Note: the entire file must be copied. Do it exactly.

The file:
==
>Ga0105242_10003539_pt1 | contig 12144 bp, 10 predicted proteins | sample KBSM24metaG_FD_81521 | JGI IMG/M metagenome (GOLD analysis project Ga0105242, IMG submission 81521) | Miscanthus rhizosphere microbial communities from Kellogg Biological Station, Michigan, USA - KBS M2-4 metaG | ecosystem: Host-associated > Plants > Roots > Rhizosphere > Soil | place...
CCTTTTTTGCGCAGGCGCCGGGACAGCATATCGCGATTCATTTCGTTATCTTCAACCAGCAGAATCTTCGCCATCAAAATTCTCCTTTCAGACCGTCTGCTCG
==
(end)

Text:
>Ga0105242_10003539_pt1 | contig 12144 bp, 10 predicted proteins | sample KBSM24metaG_FD_81521 | JGI IMG/M metagenome (GOLD analysis project Ga0105242, IMG submission 81521) | Miscanthus rhizosphere microbial communities from Kellogg Biological Station, Michigan, USA - KBS M2-4 metaG | ecosystem: Host-associated > Plants > Roots > Rhizosphere > Soil | place...
CCTTTTTTGCGCAGGCGCCGGGACAGCATATCGCGATTCATTTCGTTATCTTCAACCAGCAGAATCTTCGCCATCAAAATTCTCCTTTCAGACCGTCTGCTCG